All Cambodians At Fault, Ex-Khmer Rouge Soldiers Say

battambang town – For likely the first time ever, former operatives in the Khmer Rouge movement on Thursday faced those who suffered under the regime that resulted in more than 1 million deaths from 1975-79.

At a public forum organized by the Center for Social Devel­opment titled “National Recon­ciliation and the Khmer Rouge,” a handful of former guerrilla soldiers and intellectuals sat down with teachers, monks, students and NGO workers to hear concerns and defend their role in Pol Pot’s brutal regime.

Many of the former rebels present came from surrounding areas held by the Khmer Rouge until just a few years ago, when they integrated with the government. Among them was Long Narin, who served in the Foreign Ministry of Democratic Kam­puchea under Ieng Sary, alleged to be Pol Pot’s No 3.

“They ask who is responsible for these crimes? We all are responsible. All Cambodian people,” Long Narin said. “Am I responsible? Yes, I, too am res­ponsible….I have family members who will not speak to me because I am in the Khmer Rouge….But if I am called to a trial, I will go. I will go and defend myself.”

Most other former rebels, however, were not so quick to accept responsibility. In a series of interviews before and after the forum, those present seemed much more likely to place blame on Pol Pot, who died in 1998, and his former bodyguard, Ta Mok, who currently is incarcerated and likely will face a trial.

And at least one, Suong Sikoeun, who serves as the spokesman for Ieng Sary’s new party, echoed the Khmer Rouge’s characteristic xenophobic rhet­oric by renouncing foreign intervention in Cambodia’s problems.

“Who can help Khmers for reconciliation? The foreigners, they cannot…. If someone forces a trial, that is not in good faith, because we are Khmer and we must establish democracy, Khmer-style. Europeans don’t understand about democracy, Khmer-style…. Let us forgive and forget.”

Despite the differences of opinion, the four-hour forum rarely grew heated or emotional, as those who once considered themselves enemies sat side by side. Even though the group, which numbered roughly 100, was nearly split down the middle over whether one-time Khmer Rouge leaders should be tried, former rebels said they were happy to meet their friends “from long ago.”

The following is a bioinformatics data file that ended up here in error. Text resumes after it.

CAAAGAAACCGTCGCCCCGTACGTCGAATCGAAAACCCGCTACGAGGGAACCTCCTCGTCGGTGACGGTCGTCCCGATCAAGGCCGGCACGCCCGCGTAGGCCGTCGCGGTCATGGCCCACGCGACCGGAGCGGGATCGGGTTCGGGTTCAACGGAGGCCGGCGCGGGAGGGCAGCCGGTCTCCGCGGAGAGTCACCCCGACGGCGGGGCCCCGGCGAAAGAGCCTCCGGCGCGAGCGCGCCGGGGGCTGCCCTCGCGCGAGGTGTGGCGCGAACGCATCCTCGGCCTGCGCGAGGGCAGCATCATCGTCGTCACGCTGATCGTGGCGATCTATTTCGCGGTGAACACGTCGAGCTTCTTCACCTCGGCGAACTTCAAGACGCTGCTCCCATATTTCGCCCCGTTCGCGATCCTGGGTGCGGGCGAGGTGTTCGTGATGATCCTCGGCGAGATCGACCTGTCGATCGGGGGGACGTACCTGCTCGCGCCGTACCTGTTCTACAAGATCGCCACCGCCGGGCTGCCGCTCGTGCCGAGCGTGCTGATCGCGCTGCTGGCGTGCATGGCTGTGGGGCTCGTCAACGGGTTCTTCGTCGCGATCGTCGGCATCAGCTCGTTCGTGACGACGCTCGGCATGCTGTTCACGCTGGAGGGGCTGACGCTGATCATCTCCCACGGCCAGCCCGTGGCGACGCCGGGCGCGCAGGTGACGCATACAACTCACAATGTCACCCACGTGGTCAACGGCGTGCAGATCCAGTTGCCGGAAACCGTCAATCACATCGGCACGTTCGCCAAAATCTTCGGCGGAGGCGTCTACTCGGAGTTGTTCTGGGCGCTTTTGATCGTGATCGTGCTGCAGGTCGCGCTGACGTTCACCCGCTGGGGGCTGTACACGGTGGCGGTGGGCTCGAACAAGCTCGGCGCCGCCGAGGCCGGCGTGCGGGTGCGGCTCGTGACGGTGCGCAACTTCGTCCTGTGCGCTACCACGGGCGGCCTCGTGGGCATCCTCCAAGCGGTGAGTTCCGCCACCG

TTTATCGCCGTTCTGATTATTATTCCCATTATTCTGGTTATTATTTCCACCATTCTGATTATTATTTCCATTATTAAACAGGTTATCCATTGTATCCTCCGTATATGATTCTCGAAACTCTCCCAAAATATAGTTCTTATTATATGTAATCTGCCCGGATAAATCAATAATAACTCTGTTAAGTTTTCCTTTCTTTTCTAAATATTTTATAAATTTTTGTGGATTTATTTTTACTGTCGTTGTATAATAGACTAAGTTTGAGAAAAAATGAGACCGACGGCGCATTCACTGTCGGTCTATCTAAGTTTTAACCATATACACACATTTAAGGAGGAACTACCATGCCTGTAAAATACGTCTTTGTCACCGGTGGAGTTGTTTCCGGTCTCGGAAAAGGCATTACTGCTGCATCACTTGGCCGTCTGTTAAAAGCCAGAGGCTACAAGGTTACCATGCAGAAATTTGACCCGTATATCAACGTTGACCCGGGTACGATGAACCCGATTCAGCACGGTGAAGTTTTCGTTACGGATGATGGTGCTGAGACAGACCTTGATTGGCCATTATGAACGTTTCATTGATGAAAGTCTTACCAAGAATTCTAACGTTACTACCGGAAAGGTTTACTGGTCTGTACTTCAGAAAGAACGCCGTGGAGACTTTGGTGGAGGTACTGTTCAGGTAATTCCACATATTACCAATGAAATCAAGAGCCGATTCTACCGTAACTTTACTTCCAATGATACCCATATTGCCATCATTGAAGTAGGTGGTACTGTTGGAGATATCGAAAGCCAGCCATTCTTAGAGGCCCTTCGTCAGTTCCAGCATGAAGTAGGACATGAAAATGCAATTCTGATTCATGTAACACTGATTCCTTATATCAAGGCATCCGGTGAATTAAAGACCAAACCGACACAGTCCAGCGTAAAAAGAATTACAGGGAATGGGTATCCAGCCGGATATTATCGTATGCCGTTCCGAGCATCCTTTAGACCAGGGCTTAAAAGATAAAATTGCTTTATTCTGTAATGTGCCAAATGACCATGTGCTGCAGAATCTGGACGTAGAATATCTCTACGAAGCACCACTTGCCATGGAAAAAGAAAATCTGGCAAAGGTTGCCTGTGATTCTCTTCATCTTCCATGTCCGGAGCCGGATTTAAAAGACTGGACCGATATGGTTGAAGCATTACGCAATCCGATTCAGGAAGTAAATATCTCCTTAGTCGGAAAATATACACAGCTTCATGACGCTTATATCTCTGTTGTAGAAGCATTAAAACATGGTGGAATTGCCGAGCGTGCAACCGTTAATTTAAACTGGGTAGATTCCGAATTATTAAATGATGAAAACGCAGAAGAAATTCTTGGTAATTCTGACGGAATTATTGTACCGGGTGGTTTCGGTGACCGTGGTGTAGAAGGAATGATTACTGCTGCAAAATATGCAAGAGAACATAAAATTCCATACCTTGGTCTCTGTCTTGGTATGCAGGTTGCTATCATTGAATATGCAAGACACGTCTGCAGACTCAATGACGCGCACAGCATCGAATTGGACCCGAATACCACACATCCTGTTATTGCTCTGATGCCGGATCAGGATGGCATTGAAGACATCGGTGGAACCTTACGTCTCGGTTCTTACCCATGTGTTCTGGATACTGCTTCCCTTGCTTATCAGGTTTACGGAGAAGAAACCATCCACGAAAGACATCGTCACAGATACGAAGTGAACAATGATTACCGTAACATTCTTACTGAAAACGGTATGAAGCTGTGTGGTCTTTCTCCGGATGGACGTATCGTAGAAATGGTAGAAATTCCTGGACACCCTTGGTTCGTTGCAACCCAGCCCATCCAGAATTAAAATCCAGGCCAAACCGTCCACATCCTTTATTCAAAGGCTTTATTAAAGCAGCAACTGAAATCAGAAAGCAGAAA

Participants found the line is not always so clearly drawn between the victims and the accused.

Referring to a number of former rebels who said they, too, lost family members during the four-year period, the director of the Center for Social Devel­opment said the past is “blurred.”

“This is not a cut-and-dried process,” said Chea Vannath, who before the forum spoke with Ieng Sary, who eventually urged his colleagues to attend.

“This process is so much missed in Cambodia,” she added. “Usually it’s just the leaders and the experts who sit and write the policies, but not the people who express themselves freely.”

One woman who lost her father and her only son during the radical agrarian movement’s years of toil, starvation and alleged murders said she has “suffered too much” and does not want to take revenge with a trial.

Another said the government has completed its draft law to establish a trial, but still unclear is whether the UN will be involved in the trial or at what level.

One local resident said no trial without the UN would be good enough.

“I want to see peace. But I want to see peace with justice,” said Pok Linda, who works for a women’s NGO here.

The converging opinions un­der­scored a growing conflict among officials, NGOs and ex­perts over how Cambodian people want to resolve the Khmer Rouge issue. As far as the Khmer Rouge are concerned, the book was closed when they defected to the government in 1996.

“Please check our documents [from the integration agreement],” former rebel Suong Sikoeun said, hinting the Khmer Rouge were assured by the government they would not be tried. “We have peace; we follow the government’s policy. What more do we need?”

Recent surveys, however, conclude that at least some Cam­bodians hunger for an international-style trial because they don’t believe their government could conduct a fair and unbiased proceeding.

The conflicts stress the need for more projects like Thursday’s, said Chea Vannath.

“It is my hope that the government, the National Assembly and NGOs will have more [of these]. This is just a drop of water in the ocean.”

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